I once knew a child who cried at the start of every school day.
Happily, most young kids seem to fit naturally into school. They are happy to say goodbye once they are dropped off in the morning, pleased to start their day at school. It is like a whole new world of interests has opened up for them.
But some children are not so lucky. They struggle to find confidence. They struggle to talk to others. They struggle with saying good bye to mum or dad. Their whole school day becomes a struggle.
Some of these children who struggle with the start of prep may not really be ready to start school at all. They may be better off waiting for another year.
Just because children fit into the right age bracket does not mean they are ready for school. In fact not all school systems even agree on what is the best age to start.
Depending on what country they are living in, most children begin schooling between the ages of 5 and 7.
School readiness is not about being “intelligent” enough to go to school. It is not so much the academic results that are of cause for concern. It is the child’s ability to cope with the demands of school that determine whether they are ready. The school system is designed to teach academic skills.
So when children arrive at school they need to be able to be independent enough to cope with the classroom environment.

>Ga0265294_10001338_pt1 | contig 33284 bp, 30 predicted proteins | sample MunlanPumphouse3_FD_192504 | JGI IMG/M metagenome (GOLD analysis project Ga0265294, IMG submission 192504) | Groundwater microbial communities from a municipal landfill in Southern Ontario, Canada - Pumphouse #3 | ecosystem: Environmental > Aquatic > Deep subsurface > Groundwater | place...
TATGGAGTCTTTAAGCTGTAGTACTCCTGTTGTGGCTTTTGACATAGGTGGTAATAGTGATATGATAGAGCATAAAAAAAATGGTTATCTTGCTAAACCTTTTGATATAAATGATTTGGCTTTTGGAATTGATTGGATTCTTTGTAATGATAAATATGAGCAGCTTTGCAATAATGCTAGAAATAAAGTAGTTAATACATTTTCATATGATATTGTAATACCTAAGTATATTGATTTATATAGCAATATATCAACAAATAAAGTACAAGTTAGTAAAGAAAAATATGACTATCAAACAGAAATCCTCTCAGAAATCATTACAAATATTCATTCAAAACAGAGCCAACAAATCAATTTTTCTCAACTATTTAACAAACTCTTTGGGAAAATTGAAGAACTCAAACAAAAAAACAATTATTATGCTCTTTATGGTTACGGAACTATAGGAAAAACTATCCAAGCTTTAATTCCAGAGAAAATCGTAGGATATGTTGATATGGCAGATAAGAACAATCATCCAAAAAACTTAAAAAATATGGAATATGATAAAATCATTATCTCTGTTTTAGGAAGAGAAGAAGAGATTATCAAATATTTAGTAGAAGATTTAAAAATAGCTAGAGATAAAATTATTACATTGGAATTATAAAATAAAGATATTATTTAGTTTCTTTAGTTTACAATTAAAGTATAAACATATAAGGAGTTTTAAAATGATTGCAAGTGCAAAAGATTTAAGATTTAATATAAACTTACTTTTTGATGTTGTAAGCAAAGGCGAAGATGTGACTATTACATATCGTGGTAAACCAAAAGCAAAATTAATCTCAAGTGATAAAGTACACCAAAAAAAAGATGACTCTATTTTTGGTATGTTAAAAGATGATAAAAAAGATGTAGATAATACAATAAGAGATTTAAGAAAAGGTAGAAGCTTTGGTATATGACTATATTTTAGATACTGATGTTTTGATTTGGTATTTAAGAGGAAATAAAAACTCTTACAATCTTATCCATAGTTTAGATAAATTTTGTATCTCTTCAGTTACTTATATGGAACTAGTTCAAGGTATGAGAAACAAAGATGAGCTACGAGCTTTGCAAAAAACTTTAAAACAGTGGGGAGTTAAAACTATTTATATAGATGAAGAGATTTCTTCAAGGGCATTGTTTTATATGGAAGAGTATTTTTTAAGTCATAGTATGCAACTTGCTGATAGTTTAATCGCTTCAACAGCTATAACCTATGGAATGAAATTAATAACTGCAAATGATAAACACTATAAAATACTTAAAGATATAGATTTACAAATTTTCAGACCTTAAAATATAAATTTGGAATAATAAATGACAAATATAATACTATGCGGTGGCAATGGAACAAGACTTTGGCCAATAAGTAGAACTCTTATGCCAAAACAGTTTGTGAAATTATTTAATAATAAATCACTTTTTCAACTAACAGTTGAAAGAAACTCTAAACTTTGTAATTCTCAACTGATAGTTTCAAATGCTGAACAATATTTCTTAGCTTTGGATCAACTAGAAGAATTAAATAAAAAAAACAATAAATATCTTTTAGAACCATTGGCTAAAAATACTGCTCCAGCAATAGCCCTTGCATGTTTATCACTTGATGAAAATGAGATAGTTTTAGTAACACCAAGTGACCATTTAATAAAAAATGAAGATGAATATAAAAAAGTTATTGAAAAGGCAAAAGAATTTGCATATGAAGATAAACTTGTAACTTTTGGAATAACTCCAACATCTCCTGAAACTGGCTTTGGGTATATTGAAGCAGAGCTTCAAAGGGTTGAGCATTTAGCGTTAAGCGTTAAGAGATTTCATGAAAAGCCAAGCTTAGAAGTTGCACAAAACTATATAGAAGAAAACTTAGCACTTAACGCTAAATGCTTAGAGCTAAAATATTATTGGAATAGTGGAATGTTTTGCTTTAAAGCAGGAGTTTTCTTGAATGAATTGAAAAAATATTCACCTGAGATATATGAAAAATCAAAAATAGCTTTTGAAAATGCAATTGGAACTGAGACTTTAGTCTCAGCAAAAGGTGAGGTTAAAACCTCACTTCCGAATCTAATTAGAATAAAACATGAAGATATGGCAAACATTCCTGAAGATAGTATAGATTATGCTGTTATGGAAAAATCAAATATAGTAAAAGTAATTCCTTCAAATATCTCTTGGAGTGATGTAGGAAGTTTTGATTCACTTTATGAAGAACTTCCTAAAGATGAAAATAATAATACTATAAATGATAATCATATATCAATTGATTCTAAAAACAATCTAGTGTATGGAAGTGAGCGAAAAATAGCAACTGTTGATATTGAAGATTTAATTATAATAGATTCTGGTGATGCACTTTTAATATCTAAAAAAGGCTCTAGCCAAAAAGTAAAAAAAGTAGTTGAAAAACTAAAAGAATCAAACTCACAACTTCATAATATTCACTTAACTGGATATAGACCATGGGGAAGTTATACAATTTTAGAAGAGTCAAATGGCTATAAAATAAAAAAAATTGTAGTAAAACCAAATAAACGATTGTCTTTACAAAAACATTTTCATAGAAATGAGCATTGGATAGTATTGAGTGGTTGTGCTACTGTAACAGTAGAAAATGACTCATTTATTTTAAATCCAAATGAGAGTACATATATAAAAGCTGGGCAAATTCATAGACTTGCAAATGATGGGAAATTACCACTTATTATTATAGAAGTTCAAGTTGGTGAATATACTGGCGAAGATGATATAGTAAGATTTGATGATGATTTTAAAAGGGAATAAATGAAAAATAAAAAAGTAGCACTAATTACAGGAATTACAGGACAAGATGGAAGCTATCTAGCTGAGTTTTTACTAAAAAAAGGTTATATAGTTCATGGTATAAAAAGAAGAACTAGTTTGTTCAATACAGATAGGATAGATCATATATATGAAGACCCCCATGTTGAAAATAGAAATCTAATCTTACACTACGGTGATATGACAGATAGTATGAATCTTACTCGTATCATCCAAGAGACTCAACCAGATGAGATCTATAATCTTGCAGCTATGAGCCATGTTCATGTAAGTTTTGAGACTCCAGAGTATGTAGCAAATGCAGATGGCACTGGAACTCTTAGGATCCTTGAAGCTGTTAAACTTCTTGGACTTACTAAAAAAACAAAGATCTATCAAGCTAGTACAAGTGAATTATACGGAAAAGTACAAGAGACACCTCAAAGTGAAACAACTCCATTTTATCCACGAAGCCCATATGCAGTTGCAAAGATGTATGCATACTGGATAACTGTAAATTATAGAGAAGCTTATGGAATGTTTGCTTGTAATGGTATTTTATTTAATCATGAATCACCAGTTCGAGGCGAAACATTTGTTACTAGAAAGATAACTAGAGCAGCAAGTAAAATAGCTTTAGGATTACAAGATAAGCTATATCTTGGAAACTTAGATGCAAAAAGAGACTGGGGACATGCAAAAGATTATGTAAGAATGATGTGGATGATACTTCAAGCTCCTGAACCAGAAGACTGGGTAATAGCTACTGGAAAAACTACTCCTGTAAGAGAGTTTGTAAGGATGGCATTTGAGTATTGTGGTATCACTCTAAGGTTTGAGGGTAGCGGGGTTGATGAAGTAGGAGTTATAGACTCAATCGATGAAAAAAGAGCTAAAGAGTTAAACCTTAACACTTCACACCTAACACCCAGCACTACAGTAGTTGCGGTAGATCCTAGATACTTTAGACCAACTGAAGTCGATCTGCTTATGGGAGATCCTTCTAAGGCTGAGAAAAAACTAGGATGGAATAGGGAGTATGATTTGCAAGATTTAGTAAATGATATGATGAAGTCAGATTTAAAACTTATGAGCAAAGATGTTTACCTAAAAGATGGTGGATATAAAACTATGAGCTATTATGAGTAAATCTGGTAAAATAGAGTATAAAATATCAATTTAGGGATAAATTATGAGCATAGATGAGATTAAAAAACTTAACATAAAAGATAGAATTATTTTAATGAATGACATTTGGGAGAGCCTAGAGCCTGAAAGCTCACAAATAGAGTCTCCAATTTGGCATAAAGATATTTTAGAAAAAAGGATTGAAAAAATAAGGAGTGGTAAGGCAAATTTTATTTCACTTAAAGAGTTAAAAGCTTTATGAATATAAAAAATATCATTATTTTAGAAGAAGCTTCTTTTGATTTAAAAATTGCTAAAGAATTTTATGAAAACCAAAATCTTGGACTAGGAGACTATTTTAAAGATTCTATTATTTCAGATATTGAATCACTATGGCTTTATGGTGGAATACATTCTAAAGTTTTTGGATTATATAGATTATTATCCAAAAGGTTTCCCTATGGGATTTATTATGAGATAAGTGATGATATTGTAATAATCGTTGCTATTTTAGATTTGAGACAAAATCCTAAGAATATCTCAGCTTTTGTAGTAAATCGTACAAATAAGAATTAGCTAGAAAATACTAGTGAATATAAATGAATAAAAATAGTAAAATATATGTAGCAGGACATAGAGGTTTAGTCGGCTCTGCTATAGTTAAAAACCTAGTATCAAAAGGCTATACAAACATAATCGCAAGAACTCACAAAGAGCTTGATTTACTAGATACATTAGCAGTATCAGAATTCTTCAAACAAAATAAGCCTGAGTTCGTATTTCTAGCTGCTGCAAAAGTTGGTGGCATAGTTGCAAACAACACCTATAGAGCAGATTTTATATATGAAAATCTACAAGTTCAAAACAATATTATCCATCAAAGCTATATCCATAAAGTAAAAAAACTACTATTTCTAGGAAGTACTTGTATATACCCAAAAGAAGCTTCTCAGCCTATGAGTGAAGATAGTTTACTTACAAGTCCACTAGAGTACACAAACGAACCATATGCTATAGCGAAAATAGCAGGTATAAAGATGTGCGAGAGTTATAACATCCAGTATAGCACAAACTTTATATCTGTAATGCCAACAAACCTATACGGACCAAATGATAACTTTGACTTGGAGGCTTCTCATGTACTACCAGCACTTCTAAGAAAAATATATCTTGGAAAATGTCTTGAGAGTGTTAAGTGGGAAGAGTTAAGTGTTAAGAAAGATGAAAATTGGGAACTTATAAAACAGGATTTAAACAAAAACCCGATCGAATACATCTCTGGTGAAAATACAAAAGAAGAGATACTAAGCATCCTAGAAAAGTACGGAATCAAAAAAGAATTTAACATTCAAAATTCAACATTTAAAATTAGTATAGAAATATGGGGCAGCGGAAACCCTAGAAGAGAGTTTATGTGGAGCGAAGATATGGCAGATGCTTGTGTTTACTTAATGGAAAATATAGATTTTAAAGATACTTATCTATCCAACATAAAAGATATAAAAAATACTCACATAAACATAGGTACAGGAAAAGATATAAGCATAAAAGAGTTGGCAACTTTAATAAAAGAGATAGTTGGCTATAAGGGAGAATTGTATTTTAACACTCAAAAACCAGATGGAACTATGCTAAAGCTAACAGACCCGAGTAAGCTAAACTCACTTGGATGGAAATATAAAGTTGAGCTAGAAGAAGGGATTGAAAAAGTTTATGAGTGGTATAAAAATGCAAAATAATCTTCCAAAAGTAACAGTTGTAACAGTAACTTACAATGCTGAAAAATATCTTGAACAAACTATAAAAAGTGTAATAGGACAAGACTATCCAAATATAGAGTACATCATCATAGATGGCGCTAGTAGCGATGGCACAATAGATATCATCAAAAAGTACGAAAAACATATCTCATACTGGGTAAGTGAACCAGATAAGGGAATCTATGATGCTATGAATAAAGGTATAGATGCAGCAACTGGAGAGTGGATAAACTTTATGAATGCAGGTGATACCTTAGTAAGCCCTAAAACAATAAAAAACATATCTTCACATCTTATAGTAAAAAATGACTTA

They need to be able to:
- express themselves
- be responsible for their own belongings
- make their own friends
- be self-reliant.
It’s these factors which can profoundly influence children’s school experiences and can be the difference between making school pleasurable or unpleasant.
Think about it from this point of view. Look back at your own schooling and think about the things that upset you. Were they things that you could have dealt with better with a bit more life experience?
It is the emotional and social aspects of maturity that you should consider above academic criteria when it comes to school readiness.
If you are not sure if your child is ready to start school then speak to your child’s carer or kindergarten teacher. They should be able to give you an overview of your child’s behaviour and how they are coping. Often it is difficult for parents to have an objective view of their children’s interactions in the kindergarten.
Children can behave differently when their parents are in the same room. Your children’s teachers should be able to tell you how they behave and interact with others when you are not around.
If you think your child needs to repeat a year then it is best to do it in preschool. It is relatively common to repeat a kindergarten year. Once children are in the school system repeating a year can place a lot more stress on them.
After all, once they start school children are expected to grow up so quickly.